Lake Volta, Ghana: Child workers usually work from 1 a.m. to 5 a.m. on cold, windy nights to reel in nets weighing as much as 1,000 pounds when they are full of fish. Skeletal tree limbs submerged in Lake Volta frequently entangle the fishing nets, and and slave masters will throw weary, frightened children into the water to free the trapped lines, sometimes drowning them. I didn't meet one child who didn't know another who had drowned.
Lake Volta, Ghana: There are triumphs, too. Meet Kofi, a young boy who was rescued from slavery in a fishing village. I met Khofi at a shelter where Free the Slaves rehabilitate victims of slavery. He was bathing at the well, pouring big buckets of water over his head. Thanks to the efforts of organizations like Free the Slaves, today Kofi has been reunited with his parents, who were provided tools to make a living and to keep their children safe from human traffickers.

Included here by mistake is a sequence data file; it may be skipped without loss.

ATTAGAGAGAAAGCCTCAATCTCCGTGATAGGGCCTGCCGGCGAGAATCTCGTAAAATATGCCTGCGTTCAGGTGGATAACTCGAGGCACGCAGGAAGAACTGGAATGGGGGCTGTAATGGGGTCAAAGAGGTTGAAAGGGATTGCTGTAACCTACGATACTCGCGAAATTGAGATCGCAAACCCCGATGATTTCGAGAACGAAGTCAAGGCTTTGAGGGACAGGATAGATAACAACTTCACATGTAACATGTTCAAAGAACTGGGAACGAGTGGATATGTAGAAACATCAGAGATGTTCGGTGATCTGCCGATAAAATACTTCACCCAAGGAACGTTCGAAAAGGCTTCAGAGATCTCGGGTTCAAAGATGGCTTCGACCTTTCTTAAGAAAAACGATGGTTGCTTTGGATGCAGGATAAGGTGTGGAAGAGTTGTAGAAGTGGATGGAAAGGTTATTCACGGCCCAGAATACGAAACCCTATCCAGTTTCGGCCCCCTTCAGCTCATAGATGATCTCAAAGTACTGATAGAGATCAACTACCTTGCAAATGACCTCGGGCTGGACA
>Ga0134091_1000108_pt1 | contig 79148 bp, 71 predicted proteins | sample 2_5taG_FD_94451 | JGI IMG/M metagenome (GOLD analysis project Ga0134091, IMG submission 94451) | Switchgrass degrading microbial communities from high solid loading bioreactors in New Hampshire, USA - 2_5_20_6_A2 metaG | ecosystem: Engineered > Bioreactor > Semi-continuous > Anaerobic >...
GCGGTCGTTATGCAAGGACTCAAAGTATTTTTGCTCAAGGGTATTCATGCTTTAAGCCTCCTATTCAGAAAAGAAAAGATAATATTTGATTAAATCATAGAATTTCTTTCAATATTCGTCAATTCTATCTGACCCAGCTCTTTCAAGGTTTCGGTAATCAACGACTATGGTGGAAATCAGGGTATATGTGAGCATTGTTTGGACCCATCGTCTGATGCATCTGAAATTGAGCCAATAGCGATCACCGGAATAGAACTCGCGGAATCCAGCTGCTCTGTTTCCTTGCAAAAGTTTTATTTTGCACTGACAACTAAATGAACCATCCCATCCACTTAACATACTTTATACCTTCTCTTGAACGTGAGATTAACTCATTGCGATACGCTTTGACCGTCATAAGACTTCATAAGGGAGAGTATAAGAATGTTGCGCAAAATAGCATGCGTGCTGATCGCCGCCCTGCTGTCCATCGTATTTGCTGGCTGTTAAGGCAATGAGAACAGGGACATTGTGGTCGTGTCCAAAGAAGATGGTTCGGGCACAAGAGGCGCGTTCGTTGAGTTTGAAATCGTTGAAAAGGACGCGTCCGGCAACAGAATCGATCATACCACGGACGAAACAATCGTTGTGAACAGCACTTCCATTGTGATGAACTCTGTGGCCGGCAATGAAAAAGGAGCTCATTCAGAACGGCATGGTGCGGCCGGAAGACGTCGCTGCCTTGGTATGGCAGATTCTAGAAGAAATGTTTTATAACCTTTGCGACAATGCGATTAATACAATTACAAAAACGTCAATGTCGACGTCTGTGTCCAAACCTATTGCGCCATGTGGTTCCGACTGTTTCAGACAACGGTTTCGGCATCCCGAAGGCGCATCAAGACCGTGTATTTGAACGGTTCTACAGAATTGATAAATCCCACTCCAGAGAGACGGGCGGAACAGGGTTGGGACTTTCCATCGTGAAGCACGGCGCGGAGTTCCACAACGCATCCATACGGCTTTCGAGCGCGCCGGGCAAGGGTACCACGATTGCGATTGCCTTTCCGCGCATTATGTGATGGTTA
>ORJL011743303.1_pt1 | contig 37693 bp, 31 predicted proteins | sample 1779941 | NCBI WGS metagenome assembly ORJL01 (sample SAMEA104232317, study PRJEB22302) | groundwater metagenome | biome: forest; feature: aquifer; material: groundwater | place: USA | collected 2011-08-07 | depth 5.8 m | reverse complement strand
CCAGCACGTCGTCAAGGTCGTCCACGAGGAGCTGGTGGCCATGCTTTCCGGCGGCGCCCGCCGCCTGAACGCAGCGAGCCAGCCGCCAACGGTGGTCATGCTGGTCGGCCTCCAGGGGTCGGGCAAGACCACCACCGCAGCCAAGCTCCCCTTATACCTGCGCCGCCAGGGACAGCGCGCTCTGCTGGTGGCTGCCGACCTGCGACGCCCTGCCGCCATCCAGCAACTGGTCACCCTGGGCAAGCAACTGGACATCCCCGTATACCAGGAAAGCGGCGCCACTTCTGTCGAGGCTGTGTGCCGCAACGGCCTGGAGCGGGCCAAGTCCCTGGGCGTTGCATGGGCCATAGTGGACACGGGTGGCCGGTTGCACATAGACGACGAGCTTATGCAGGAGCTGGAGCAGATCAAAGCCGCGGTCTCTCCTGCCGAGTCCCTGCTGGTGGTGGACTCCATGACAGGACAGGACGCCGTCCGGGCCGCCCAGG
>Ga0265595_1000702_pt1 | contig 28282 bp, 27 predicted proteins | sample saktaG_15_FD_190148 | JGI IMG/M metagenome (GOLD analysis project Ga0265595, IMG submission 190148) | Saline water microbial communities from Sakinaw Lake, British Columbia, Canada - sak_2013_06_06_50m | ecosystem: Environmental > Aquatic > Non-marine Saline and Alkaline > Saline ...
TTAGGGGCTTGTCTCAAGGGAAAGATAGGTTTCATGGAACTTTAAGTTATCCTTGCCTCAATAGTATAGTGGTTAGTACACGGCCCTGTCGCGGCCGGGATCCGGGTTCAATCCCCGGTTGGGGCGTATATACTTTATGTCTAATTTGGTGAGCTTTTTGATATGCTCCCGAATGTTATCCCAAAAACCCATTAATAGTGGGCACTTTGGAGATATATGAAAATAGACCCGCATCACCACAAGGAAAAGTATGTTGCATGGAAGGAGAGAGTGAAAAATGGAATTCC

In the Himalayas I found children hauling stone for miles down steep mountain terrain to trucks waiting at the road below. These huge sheets of slate were heavier than the children themselves. The kids hoisted them with their heads using handmade harnesses made from sticks, rope, and torn cloth.
Uttar Pradesh, India: In India I visited a village where whole families were enslaved in the silk industry. This is a family portrait. The father (hands in black) and his sons (hands in red and blue) are held captive in a "silk dyeing house." The dye they work with is toxic. It's common for entire families to be enslaved for generations. My translator told me their story. "We have no freedom," they said. "But we hope, some day, we will be able to leave this house and make dyes in a place where we actually get paid for it."